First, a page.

In QM, it enters as part of the Schrödinger equation for the particle, from which we can decide the tunneling probability through the barrier. A higher (and wider) barrier means that the probability is (drastically) lowered and vice versa, but even if the particle has an energy above the barrier, there is always a non-zero chance that it will still not have passed it when we later measure the system.

For the case of $\alpha$ decay, there will be many "attempts" of the particle inside the nucleus to escape, so the lifetime will simply put be decided by the (inverse) product of the frequency with which the particle presents itself at the barrier, and the probability that it will tunnel through said barrier each time. I have an order of magnitude calculation available for $^{238}\mathrm{U}$, which puts the average probability of $\alpha$ tunneling at ${\sim}10^{-38}$, with "attempts" happening at ${\sim}10^{21}\,/\mathrm{s}$, to yield a lifetime of ${\sim}10^9\,\mathrm{y}$ (from Krane: Introductory nuclear physics).


So, to get your protons to fuse, the Coulomb barrier can be approximated by the electrostatic potential between two point charges outside the range of the strong force (${\sim}\mathrm{fm}$). If you put this into the Schrödinger equation, you get a tunneling probability describing how many of the collisions that will have the chance of fusing. Also included is the difference in binding energy per nucleon in the end product, and it is still a crude model to say the least (the diproton is not bound; also see later link on the proton-proton chain).

To accelerate a proton to $1\,\mathrm{MeV}$, you need to accelerate it through a field of electric potential $1\,\mathrm{MV}$, since a proton has a charge of $1\,e$, where $e$ is the elementary charge (an example that shows the motivation for using $\mathrm{eV}$ as an energy unit to begin with). To be certain of tunneling happening, you will need many collision attempts, decided by the calculations above. How much it will cost you in electricity bills depends on how you generate the accelerating field.

The answer to the core of your question is that there is not a "certain" energy where fusing will always take place in QM, but a continuous spectrum of probabilities depending on the potentials and energies involved. That is probably (aha) why the texts you read quickly turn to talking about energy distributions rather than distinct energies. If you set the dial on your machine high enough, the probability might eventually get close to $1$. In practice, other reaction channels might have taken over before that, and there is more to be said on the proton-proton chain and fusing, but that is another question.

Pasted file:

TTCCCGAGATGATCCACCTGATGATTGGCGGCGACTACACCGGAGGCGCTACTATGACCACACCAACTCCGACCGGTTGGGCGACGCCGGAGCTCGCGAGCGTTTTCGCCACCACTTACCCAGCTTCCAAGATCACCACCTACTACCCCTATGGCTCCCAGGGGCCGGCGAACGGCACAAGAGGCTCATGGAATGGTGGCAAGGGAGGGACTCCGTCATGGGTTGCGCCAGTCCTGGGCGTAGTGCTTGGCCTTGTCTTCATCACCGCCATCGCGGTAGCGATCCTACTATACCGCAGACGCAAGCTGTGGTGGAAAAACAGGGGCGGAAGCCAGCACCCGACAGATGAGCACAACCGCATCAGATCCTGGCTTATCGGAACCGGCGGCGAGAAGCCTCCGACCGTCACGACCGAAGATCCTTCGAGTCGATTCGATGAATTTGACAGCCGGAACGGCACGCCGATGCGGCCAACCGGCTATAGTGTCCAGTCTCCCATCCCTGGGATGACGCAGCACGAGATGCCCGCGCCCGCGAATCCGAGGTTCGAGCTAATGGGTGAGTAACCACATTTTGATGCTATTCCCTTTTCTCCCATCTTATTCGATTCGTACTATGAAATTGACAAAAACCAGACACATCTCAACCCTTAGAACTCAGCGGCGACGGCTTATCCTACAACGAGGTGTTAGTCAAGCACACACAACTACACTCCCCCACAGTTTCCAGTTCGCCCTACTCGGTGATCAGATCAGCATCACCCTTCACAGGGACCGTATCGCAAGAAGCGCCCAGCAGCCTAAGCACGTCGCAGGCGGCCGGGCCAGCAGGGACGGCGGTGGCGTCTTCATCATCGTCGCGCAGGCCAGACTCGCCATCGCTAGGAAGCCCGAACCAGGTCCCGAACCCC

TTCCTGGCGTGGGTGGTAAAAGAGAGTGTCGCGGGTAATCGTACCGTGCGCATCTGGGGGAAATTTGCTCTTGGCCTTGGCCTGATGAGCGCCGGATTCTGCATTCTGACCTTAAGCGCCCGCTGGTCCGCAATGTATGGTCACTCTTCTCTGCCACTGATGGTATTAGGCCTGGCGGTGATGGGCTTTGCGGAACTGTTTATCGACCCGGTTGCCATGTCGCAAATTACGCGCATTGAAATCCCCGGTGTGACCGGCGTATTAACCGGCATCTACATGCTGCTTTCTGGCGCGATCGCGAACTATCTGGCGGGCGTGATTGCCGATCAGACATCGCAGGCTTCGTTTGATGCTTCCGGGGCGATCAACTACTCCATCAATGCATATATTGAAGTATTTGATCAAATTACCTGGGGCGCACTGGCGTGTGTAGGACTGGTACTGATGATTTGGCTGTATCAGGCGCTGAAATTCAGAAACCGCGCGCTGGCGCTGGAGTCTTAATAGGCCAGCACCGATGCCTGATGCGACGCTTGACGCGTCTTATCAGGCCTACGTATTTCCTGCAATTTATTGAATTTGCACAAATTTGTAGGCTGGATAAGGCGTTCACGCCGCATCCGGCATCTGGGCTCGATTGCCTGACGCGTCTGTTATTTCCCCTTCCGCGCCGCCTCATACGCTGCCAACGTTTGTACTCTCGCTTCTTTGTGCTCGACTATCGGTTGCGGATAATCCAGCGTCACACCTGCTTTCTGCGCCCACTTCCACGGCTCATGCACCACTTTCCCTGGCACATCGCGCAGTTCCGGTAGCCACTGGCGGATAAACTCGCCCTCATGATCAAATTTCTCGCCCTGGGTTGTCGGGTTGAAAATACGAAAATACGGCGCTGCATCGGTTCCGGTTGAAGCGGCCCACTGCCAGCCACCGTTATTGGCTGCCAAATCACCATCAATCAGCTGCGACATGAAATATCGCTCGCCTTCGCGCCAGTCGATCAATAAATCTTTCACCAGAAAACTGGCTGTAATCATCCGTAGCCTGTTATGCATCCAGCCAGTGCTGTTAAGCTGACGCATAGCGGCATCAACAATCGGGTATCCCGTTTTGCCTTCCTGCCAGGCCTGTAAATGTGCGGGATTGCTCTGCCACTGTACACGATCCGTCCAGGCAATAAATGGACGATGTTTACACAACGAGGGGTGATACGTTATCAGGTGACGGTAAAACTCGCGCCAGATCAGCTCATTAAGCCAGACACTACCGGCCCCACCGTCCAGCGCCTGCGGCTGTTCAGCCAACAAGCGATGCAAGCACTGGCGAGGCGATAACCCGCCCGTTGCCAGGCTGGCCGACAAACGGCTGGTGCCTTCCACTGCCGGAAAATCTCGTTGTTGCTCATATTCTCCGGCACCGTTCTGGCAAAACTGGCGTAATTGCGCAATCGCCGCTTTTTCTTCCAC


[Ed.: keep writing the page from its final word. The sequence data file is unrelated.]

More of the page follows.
For more details on the $\alpha$ decay model, one can start with e.g. Modeling alpha halflife (HyperPhysics).

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  • $\begingroup$ I think you hit the nail on the head with the classical vs quantum. I'm looking for a classical mechanics answer for a quantum mechanics question. But I like the "ball up a hill" analogy, and that gets me what I'm looking for. I also appreciate the sidebar on Alpha Decay. That creates a connection where I didn't have one before. The hardest part of all this is trying to create the "big picture" from all these bits of complicated facts. Thanks. $\endgroup$
    – BLAMM
    Commented Mar 7, 2014 at 15:25
  • $\begingroup$ @BLAMM: Great that you had use of the text! I just want to add that the "ball rolling up the hill" analogy is not something I have thought up personally, but how it was taught to me once, and it is probably a common analogy. Credit where credit is due. But yeah, paraphrasing some old physicist: "nobody understands quantum mechanics". $\endgroup$ Commented Mar 7, 2014 at 16:19